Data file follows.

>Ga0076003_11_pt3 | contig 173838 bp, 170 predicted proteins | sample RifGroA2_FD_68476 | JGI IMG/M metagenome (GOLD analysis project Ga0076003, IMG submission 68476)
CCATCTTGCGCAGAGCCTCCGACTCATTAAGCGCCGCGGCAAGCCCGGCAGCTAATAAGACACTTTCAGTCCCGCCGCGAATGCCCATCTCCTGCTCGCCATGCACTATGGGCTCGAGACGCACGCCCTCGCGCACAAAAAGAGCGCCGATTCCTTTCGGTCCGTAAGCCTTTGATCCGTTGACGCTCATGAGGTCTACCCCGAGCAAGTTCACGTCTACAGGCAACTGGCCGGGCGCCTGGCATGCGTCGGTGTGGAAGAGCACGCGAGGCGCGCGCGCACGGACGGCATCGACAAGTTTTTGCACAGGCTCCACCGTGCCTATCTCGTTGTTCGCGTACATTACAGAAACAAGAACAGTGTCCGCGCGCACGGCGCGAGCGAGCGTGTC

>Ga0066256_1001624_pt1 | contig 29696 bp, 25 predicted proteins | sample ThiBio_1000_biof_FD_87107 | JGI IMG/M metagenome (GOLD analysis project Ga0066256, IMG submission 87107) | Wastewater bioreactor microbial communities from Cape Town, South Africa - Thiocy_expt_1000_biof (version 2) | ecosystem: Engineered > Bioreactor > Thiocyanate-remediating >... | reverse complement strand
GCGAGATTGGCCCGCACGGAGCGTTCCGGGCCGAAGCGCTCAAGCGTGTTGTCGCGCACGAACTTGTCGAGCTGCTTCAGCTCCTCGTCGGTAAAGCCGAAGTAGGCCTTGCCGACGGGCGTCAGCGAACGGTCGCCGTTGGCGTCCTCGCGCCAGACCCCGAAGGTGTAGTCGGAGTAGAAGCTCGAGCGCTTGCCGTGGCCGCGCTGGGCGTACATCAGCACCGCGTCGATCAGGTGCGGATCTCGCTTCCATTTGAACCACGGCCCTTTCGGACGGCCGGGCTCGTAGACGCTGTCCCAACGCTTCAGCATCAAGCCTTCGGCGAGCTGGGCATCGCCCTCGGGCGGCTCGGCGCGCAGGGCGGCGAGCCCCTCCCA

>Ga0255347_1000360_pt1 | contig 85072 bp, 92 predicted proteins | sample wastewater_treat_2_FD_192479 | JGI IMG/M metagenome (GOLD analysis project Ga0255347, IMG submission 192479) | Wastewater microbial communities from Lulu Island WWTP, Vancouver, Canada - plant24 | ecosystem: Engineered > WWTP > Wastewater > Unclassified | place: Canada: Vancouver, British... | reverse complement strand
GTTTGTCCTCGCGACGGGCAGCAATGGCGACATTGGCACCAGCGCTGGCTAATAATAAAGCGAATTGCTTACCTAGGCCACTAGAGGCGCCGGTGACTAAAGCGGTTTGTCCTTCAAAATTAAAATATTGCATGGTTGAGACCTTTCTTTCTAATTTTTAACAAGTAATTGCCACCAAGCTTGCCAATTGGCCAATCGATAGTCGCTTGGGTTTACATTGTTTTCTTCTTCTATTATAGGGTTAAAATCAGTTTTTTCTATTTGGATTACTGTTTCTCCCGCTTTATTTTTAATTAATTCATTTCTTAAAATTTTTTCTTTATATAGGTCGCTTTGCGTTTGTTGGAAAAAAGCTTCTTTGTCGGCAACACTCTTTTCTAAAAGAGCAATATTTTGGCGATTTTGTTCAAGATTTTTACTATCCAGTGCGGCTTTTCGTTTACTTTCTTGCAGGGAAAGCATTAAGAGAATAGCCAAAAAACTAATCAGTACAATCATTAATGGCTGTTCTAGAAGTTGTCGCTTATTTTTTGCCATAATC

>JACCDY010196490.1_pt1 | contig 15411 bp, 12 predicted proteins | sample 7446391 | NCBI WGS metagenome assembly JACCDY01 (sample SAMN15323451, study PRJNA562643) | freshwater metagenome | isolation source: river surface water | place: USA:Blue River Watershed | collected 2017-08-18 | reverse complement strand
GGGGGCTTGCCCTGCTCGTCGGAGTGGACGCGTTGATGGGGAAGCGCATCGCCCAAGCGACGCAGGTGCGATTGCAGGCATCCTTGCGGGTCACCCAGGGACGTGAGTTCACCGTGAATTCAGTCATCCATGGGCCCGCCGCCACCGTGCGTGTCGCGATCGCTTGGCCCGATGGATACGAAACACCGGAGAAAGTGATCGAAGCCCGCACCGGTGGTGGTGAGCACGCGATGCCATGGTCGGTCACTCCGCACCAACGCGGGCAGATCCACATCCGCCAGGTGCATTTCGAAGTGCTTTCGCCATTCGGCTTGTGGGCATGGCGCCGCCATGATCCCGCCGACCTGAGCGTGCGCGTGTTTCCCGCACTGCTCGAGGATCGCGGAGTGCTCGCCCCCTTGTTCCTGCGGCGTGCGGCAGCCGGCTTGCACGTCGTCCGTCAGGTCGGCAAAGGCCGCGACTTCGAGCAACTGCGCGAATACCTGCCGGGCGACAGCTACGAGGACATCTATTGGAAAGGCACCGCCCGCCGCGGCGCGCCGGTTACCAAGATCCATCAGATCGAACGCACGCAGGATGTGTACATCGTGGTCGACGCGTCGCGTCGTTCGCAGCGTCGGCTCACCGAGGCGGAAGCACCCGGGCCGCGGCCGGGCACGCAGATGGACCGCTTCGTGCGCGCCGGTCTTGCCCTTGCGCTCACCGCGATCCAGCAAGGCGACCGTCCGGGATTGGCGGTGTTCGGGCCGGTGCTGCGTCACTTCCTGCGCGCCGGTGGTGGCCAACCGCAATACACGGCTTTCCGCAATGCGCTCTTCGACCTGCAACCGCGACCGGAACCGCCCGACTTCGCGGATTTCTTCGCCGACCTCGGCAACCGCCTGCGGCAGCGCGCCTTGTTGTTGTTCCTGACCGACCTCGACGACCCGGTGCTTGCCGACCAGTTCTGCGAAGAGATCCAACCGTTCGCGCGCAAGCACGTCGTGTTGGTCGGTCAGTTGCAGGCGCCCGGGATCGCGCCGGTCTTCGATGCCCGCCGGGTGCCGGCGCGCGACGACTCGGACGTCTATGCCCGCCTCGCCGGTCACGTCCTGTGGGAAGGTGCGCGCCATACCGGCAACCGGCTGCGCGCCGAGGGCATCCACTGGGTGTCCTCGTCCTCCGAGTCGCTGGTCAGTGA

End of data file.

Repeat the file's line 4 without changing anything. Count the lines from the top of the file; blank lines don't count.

GCGAGATTGGCCCGCACGGAGCGTTCCGGGCCGAAGCGCTCAAGCGTGTTGTCGCGCACGAACTTGTCGAGCTGCTTCAGCTCCTCGTCGGTAAAGCCGAAGTAGGCCTTGCCGACGGGCGTCAGCGAACGGTCGCCGTTGGCGTCCTCGCGCCAGACCCCGAAGGTGTAGTCGGAGTAGAAGCTCGAGCGCTTGCCGTGGCCGCGCTGGGCGTACATCAGCACCGCGTCGATCAGGTGCGGATCTCGCTTCCATTTGAACCACGGCCCTTTCGGACGGCCGGGCTCGTAGACGCTGTCCCAACGCTTCAGCATCAAGCCTTCGGCGAGCTGGGCATCGCCCTCGGGCGGCTCGGCGCGCAGGGCGGCGAGCCCCTCCCA